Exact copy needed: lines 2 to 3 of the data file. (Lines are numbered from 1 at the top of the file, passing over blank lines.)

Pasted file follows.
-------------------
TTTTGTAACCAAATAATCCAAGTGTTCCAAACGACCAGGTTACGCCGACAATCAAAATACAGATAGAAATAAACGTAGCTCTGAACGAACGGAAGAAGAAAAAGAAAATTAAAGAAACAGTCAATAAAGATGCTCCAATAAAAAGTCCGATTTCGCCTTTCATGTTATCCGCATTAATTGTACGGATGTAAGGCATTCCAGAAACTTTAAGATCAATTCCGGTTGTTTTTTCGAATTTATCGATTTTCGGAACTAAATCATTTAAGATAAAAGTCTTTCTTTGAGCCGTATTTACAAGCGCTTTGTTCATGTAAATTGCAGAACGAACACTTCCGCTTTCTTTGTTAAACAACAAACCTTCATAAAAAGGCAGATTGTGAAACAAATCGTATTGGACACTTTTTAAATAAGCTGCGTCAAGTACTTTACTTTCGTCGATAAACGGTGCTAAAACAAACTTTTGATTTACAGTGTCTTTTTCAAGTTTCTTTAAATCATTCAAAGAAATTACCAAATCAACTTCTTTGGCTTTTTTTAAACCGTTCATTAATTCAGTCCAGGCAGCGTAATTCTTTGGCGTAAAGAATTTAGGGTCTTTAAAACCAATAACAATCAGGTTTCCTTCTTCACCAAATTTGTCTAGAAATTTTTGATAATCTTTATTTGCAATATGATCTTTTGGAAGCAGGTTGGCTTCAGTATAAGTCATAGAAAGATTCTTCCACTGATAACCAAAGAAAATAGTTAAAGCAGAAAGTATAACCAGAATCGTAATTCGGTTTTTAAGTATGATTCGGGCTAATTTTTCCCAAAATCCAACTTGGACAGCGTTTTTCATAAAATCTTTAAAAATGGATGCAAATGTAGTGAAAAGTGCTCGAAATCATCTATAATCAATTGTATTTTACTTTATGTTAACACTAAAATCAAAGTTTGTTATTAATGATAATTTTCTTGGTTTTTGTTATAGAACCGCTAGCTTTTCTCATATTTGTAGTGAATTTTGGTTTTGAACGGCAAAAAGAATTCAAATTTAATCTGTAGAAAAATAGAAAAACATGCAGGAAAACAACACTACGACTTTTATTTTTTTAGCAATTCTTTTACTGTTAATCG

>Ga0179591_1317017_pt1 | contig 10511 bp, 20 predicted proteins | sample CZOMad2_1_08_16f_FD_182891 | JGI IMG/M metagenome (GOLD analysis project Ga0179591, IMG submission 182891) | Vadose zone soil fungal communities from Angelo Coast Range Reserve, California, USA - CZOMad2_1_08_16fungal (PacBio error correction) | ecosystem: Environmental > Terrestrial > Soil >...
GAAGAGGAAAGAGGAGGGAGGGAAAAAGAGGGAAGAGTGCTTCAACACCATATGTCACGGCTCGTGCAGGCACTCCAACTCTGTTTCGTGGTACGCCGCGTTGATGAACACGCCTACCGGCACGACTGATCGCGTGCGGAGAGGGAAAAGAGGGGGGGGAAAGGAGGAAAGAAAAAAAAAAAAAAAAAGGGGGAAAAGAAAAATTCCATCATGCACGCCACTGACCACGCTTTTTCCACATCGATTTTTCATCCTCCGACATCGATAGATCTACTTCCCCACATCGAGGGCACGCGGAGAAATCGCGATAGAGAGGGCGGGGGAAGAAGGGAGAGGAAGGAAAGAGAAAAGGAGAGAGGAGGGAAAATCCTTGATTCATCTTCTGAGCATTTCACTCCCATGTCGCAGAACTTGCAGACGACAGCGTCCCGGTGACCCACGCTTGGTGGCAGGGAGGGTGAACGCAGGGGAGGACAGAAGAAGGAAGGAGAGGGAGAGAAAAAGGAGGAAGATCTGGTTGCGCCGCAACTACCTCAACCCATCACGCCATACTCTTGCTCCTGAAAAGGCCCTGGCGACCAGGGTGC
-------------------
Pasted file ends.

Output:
>Ga0179591_1317017_pt1 | contig 10511 bp, 20 predicted proteins | sample CZOMad2_1_08_16f_FD_182891 | JGI IMG/M metagenome (GOLD analysis project Ga0179591, IMG submission 182891) | Vadose zone soil fungal communities from Angelo Coast Range Reserve, California, USA - CZOMad2_1_08_16fungal (PacBio error correction) | ecosystem: Environmental > Terrestrial > Soil >...
GAAGAGGAAAGAGGAGGGAGGGAAAAAGAGGGAAGAGTGCTTCAACACCATATGTCACGGCTCGTGCAGGCACTCCAACTCTGTTTCGTGGTACGCCGCGTTGATGAACACGCCTACCGGCACGACTGATCGCGTGCGGAGAGGGAAAAGAGGGGGGGGAAAGGAGGAAAGAAAAAAAAAAAAAAAAAGGGGGAAAAGAAAAATTCCATCATGCACGCCACTGACCACGCTTTTTCCACATCGATTTTTCATCCTCCGACATCGATAGATCTACTTCCCCACATCGAGGGCACGCGGAGAAATCGCGATAGAGAGGGCGGGGGAAGAAGGGAGAGGAAGGAAAGAGAAAAGGAGAGAGGAGGGAAAATCCTTGATTCATCTTCTGAGCATTTCACTCCCATGTCGCAGAACTTGCAGACGACAGCGTCCCGGTGACCCACGCTTGGTGGCAGGGAGGGTGAACGCAGGGGAGGACAGAAGAAGGAAGGAGAGGGAGAGAAAAAGGAGGAAGATCTGGTTGCGCCGCAACTACCTCAACCCATCACGCCATACTCTTGCTCCTGAAAAGGCCCTGGCGACCAGGGTGC